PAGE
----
How to manage Arctic tourism

Open up the sustainable tourism debate, insider urges
In an opinion piece in The Arctic Journal, Nils Arne Johnsen, Tromsø resident and Arctic director for the engineering company Rambøll, argues that sustainable tourism in the far north should not be feared or considered bad taste.
He recalls that at the recent Arctic Frontiers conference, a debate took place about Tromsø’s position in the Arctic. As the discussion moved to tourism, a newspaper editor from Bergen commented that tourism in Tromsø was inferior, with too many souvenir shops.
She argued that such an eyesore was unbefitting a town with the ambition of becoming a leading Arctic city.
Johnsen writes that Bryggen, Bergen’s high street, has just as many tourist-oriented stores packed into a small area. In Tromsø, “shops for tourists are in the clear minority. There is a wide range of businesses.”
Tourism continues to grow rapidly in Tromsø, giving the city a different feel and a sense of diversity. Tourists also contribute to the city’s development, which means jobs for residents, customers for businesses and tax revenue for the local council.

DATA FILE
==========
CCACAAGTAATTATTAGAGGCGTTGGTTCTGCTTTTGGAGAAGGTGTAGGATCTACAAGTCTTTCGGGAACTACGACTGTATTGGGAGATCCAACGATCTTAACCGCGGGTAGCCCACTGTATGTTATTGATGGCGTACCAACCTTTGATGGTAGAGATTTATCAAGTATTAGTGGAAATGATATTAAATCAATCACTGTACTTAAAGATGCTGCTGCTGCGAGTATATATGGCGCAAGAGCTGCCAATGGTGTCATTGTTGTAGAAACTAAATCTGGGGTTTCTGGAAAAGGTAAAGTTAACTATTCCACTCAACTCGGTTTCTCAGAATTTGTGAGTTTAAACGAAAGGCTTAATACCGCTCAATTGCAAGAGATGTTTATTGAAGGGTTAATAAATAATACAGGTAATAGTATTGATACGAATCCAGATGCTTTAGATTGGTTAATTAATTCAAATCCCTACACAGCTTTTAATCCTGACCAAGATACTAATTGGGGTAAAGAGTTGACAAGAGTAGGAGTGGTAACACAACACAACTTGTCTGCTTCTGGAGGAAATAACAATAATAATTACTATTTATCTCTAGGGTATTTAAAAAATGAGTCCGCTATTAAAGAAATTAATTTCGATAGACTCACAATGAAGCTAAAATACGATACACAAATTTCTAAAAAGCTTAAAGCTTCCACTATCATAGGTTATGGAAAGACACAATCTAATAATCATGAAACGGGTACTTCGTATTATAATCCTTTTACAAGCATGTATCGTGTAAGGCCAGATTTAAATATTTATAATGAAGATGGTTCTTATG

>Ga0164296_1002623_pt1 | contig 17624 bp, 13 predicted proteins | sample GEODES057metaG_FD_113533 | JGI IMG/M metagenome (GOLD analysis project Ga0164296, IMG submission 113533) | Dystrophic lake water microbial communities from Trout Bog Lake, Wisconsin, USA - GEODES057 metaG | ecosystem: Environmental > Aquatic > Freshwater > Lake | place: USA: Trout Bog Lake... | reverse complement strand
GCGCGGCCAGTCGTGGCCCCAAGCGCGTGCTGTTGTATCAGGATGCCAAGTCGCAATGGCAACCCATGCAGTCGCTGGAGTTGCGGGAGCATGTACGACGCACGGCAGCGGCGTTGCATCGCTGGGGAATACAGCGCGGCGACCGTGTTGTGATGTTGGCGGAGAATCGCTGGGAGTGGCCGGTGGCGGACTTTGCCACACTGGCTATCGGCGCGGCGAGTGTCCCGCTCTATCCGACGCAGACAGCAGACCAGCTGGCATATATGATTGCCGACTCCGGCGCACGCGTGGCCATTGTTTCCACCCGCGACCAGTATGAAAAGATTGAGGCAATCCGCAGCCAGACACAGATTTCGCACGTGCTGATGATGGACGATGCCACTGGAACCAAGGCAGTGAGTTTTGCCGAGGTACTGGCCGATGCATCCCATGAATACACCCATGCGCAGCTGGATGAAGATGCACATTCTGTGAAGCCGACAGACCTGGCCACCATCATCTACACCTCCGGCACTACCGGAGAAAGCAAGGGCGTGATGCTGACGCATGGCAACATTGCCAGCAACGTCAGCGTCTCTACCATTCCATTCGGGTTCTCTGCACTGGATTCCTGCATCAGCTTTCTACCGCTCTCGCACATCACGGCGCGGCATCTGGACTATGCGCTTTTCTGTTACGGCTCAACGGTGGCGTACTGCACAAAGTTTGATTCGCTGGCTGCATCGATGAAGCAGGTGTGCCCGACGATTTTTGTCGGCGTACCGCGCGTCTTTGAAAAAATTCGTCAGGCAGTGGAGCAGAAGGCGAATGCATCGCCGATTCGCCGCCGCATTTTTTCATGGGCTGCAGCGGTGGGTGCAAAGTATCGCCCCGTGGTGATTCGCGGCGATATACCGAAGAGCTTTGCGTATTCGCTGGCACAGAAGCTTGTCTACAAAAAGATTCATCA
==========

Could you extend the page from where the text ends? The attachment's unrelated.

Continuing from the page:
“The tourism industry should grab the bull by its horns and open up a debate about the matter, and in the process make it clear that the city’s popularity as a tourism destination is an asset,” Johnsen says. “There is already a tendency to put down tourism, and not just by outsiders.”
As Tromsø’s popularity grows, “we should look to other popular northern destinations for inspiration for how to manage this”, such as Lofoten, Reykjavík and Rovaniemi.
“We should go visit these places ourselves to learn what they are doing – or we should invite their leaders to come and speak with us about sustainable Arctic tourism. Tromsø can and should lead the way in this discussion.”
The Arctic Journal


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